How and why to Dockerize your Rails app’s database

by Jason Swett,

Why to Dockerize your database

Dockerizing helps ease the pain of dependencies

Getting a new developer set up with a Rails app (or any app) can be tedious. Part of the tedium is the chore of manually installing all the dependencies: Ruby, RVM, Rails, PostgreSQL, Redis, etc.

It would be really nice if that developer could just run a single command and have all that app’s dependencies installed on their computer rather than having to install dependencies manually.

This ideal is in fact possible if you fully Dockerize your app. If you want to, you can create a Docker setup that will make it so you don’t have to install anything manually: no Ruby, no Rails, no RVM, no PostgreSQL, no Redis, nothing. It’s very nice.

Fully Dockerizing has drawbacks

Unfortunately, fully Dockerizing a Rails app isn’t without trade-offs. When working with a Dockerized app, there’s a performance hit, there are some issues with using binding.pry, and system specs/system tests in such a way that you can see them run in a browser is next to impossible.

None of these obstacles is insurmountable, but if you don’t want to deal with these issues, you can choose to Dockerize just some of your app’s dependencies instead of all of them.

Partial Dockerization

The Docker setup I use at work is a hybrid approach. I let Docker handle my PostgreSQL and Redis dependencies. I install all my other dependencies manually. This makes it so I don’t have to live with the downsides of full Dockerization but I still get to skip installing some of my dependencies. Any dependency I can skip is a win.

The example I’m going to show you shortly is an even simpler case. Rather than Dockerizing PostgreSQL and Redis, we’re only going to Dockerize PostgreSQL. I’m doing it this way in the interest of showing the simplest possible example.

Dockerizing for development vs. production

I want to add a note for clarity. The Docker setups I’ve been discussing so far are all development setups. There are two ways to Dockerize an app: for a development environment and for a production environment. Development environments and production environments of course have vastly different needs and so a different Docker setup is required for each. In a production environment we wouldn’t run PostgreSQL and a Rails server on the same machine. We’d have a separate database server instead. So I want to be clear that this Docker setup is for development only.

How to Dockerize your database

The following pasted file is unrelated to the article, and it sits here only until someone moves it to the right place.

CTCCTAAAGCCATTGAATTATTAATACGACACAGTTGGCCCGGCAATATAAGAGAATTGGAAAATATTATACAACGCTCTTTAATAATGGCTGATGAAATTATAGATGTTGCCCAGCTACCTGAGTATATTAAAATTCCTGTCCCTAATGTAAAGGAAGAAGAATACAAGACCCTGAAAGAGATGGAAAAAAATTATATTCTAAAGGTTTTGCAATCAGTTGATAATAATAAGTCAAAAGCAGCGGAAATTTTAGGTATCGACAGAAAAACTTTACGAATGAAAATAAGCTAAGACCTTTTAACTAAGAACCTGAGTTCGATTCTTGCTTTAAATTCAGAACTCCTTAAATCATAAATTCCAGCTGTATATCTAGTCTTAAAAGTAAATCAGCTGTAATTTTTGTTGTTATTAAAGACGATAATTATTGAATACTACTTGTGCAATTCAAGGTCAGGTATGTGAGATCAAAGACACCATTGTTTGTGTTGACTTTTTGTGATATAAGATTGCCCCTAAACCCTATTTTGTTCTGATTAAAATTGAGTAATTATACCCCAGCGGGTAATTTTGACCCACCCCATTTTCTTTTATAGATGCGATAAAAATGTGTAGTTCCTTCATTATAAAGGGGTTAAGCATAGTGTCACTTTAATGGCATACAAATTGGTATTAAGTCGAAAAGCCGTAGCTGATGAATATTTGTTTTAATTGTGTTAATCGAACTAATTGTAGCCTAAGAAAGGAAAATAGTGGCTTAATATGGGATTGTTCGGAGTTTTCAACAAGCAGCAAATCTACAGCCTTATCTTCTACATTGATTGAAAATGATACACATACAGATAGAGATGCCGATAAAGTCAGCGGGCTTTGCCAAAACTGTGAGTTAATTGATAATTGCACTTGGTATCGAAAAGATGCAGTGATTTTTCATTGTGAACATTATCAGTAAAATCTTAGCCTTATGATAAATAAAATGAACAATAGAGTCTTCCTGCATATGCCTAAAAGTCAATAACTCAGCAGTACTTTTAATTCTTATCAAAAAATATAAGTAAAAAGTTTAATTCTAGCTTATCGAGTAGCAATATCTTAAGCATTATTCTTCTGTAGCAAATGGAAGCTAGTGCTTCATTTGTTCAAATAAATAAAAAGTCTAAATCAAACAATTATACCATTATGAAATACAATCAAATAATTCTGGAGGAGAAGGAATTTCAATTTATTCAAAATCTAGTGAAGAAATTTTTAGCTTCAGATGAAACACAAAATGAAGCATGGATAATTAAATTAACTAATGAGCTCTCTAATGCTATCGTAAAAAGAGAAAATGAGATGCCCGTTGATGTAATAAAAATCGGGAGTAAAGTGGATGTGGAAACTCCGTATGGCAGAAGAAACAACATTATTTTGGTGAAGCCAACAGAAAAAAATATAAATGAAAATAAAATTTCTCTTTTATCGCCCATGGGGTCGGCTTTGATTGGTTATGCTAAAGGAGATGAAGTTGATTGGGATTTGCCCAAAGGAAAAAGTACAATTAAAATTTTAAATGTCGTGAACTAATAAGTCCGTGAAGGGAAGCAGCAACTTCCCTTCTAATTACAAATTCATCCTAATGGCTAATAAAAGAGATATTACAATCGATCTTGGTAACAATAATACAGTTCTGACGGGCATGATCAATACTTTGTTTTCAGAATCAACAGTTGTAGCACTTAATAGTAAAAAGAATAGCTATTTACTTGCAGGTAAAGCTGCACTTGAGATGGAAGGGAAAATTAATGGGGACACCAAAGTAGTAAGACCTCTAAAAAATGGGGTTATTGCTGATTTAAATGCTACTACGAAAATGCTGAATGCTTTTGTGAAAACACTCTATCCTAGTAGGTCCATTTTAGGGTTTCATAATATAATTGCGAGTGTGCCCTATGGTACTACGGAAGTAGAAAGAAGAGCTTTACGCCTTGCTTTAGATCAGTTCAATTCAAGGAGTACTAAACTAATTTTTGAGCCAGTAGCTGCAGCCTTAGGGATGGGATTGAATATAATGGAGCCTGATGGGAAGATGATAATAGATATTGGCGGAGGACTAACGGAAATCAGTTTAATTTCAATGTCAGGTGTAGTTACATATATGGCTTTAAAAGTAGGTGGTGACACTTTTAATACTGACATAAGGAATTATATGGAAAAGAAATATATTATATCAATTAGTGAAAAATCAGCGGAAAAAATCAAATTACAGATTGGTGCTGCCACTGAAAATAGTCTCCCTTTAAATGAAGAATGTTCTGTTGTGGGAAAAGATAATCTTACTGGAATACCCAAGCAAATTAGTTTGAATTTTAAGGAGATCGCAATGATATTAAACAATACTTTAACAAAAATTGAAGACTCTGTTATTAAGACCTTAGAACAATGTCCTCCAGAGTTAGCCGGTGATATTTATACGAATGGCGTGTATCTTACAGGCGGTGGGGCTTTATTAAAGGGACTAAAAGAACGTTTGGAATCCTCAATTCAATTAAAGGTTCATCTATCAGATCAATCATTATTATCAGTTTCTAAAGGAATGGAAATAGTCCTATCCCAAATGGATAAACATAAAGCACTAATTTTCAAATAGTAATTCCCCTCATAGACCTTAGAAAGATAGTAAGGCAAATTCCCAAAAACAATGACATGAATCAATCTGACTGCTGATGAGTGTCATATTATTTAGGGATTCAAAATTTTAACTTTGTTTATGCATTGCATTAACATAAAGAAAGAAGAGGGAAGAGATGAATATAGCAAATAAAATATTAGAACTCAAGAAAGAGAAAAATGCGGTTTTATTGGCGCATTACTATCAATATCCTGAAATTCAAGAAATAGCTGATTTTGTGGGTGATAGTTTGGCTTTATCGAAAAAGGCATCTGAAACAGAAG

In order to Dockerize our database we’re going to use Docker Compose. Docker Compose is a tool that a) lets you specify and configure your development environment’s dependencies, b) installs those dependencies for you, and c) runs those dependencies.

Initializing the Rails app

Before we do anything Docker-related, let’s initialize a new Rails app that uses PostgreSQL.

$ rails new my_app -d postgresql

Adding a Docker Compose config file

Here’s the Docker Compose config file. It’s called docker-compose.yml and goes at the project root. This file, again, is what specifies our development environment’s dependencies. I’ve annotated the file to help you understand what’s what.

# docker-compose.yml
version: '3.8'

# The "services" directive lists all the services your
# app depends on. In this case there's only one: PostgreSQL.

  # We give each service an arbitrary name. I've called
  # our PostgreSQL service "postgresql".

    # Docker Hub hosts images of common services for
    # people to use. The postgres:13.1-alpine is an
    # image that uses the Alpine Linux distribution,
    # very lightweight Linux distribution that people
    # often use when Dockerizing development environments.
    image: postgres:13.1-alpine

    # PostgreSQL has to put its data somewhere. Here
    # we're saying to put the data in /var/lib/postgresql/data.
    # The "delegated" part specifies the strategy for
    # syncing the container's data with our host machine.
    # (Another option would be "cached".)
      - postgresql:/var/lib/postgresql/data:delegated

    # This says to make our PostgreSQL service available
    # on port 5432.
      - ""

    # This section specifies any environment variables
    # that we want to exist on our Docker container.
      # Use "my_app" as our PostgreSQL username.
      POSTGRES_USER: my_app

      # Set POSTGRES_HOST_AUTH_METHOD to "trust" to
      # allow passwordless authentication.


Next we’ll have to change config/database.yml ever so slightly in order to get it to be able to talk to our PostgreSQL container. We need to set the username to my_app and set the host to

default: &default
  adapter: postgresql
  encoding: unicode
  pool: <%= ENV.fetch("RAILS_MAX_THREADS") { 5 } %>

  # This must match what POSTGRES_USER was set to in docker-compose.yml.
  username: my_app

  # This must be and not localhost.

  <<: *default
  database: my_app_development

  <<: *default
  database: my_app_test

  <<: *default
  database: my_app_production
  username: my_app
  password: <%= ENV['DB_PASSWORD'] %>


If we put a file called init.sql at the project root, Docker will find it and execute it. It’s necessary to have an SQL script that creates a user called my_app or else PostgreSQL will give us an error saying (truthfully) that there’s no user called my_app.


It’s very important that the init.sql file is in place before we proceed. If the init.sql file is not in place or not correct, it can be a difficult error to recover from.

Using the Dockerized database

Run docker-compose up to start the PostgreSQL service.

$ docker-compose up

Now we can create the database.

$ rails db:create

As long as the creation completed successfully, we can connect to the database.

$ rails db

Now we’re connected to a PostgreSQL database without having had to actually install PostgreSQL.

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